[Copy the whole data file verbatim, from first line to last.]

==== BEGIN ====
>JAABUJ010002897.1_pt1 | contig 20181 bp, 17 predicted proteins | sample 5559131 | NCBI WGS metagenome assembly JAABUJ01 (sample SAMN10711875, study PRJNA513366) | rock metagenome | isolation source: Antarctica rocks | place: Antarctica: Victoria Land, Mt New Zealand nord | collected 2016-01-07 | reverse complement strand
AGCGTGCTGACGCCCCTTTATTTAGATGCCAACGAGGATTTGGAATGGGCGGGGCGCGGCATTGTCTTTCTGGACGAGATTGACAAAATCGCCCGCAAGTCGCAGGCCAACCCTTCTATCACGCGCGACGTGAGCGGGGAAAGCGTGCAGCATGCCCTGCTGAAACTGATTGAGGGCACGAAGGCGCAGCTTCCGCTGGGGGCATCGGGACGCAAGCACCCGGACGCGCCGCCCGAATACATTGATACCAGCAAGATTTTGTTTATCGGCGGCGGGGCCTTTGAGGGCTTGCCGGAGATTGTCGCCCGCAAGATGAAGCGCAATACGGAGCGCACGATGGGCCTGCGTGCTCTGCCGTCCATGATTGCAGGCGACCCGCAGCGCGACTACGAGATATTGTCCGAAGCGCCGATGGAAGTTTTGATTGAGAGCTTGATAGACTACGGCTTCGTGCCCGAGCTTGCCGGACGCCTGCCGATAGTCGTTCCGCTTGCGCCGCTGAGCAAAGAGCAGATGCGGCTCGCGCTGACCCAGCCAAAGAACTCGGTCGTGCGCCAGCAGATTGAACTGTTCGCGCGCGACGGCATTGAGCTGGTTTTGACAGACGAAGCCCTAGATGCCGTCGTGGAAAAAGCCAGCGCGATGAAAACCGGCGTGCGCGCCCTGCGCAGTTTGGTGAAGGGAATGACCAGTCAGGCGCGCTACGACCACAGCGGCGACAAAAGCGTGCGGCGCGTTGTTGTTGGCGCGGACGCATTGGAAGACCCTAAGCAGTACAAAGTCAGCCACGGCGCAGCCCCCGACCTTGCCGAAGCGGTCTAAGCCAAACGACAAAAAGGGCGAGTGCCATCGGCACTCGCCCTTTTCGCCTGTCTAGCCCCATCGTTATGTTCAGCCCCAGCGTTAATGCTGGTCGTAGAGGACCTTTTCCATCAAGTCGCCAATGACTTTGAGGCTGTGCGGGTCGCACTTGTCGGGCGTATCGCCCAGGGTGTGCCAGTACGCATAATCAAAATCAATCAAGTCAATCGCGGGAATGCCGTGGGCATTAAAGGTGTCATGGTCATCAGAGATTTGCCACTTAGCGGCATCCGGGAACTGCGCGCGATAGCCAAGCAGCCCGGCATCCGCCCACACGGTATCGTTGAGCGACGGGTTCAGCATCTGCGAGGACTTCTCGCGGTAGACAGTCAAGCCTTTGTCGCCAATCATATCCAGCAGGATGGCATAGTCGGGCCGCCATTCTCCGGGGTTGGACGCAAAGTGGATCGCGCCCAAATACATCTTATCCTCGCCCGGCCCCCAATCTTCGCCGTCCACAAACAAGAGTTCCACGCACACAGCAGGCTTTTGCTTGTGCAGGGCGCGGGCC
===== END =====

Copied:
>JAABUJ010002897.1_pt1 | contig 20181 bp, 17 predicted proteins | sample 5559131 | NCBI WGS metagenome assembly JAABUJ01 (sample SAMN10711875, study PRJNA513366) | rock metagenome | isolation source: Antarctica rocks | place: Antarctica: Victoria Land, Mt New Zealand nord | collected 2016-01-07 | reverse complement strand
AGCGTGCTGACGCCCCTTTATTTAGATGCCAACGAGGATTTGGAATGGGCGGGGCGCGGCATTGTCTTTCTGGACGAGATTGACAAAATCGCCCGCAAGTCGCAGGCCAACCCTTCTATCACGCGCGACGTGAGCGGGGAAAGCGTGCAGCATGCCCTGCTGAAACTGATTGAGGGCACGAAGGCGCAGCTTCCGCTGGGGGCATCGGGACGCAAGCACCCGGACGCGCCGCCCGAATACATTGATACCAGCAAGATTTTGTTTATCGGCGGCGGGGCCTTTGAGGGCTTGCCGGAGATTGTCGCCCGCAAGATGAAGCGCAATACGGAGCGCACGATGGGCCTGCGTGCTCTGCCGTCCATGATTGCAGGCGACCCGCAGCGCGACTACGAGATATTGTCCGAAGCGCCGATGGAAGTTTTGATTGAGAGCTTGATAGACTACGGCTTCGTGCCCGAGCTTGCCGGACGCCTGCCGATAGTCGTTCCGCTTGCGCCGCTGAGCAAAGAGCAGATGCGGCTCGCGCTGACCCAGCCAAAGAACTCGGTCGTGCGCCAGCAGATTGAACTGTTCGCGCGCGACGGCATTGAGCTGGTTTTGACAGACGAAGCCCTAGATGCCGTCGTGGAAAAAGCCAGCGCGATGAAAACCGGCGTGCGCGCCCTGCGCAGTTTGGTGAAGGGAATGACCAGTCAGGCGCGCTACGACCACAGCGGCGACAAAAGCGTGCGGCGCGTTGTTGTTGGCGCGGACGCATTGGAAGACCCTAAGCAGTACAAAGTCAGCCACGGCGCAGCCCCCGACCTTGCCGAAGCGGTCTAAGCCAAACGACAAAAAGGGCGAGTGCCATCGGCACTCGCCCTTTTCGCCTGTCTAGCCCCATCGTTATGTTCAGCCCCAGCGTTAATGCTGGTCGTAGAGGACCTTTTCCATCAAGTCGCCAATGACTTTGAGGCTGTGCGGGTCGCACTTGTCGGGCGTATCGCCCAGGGTGTGCCAGTACGCATAATCAAAATCAATCAAGTCAATCGCGGGAATGCCGTGGGCATTAAAGGTGTCATGGTCATCAGAGATTTGCCACTTAGCGGCATCCGGGAACTGCGCGCGATAGCCAAGCAGCCCGGCATCCGCCCACACGGTATCGTTGAGCGACGGGTTCAGCATCTGCGAGGACTTCTCGCGGTAGACAGTCAAGCCTTTGTCGCCAATCATATCCAGCAGGATGGCATAGTCGGGCCGCCATTCTCCGGGGTTGGACGCAAAGTGGATCGCGCCCAAATACATCTTATCCTCGCCCGGCCCCCAATCTTCGCCGTCCACAAACAAGAGTTCCACGCACACAGCAGGCTTTTGCTTGTGCAGGGCGCGGGCC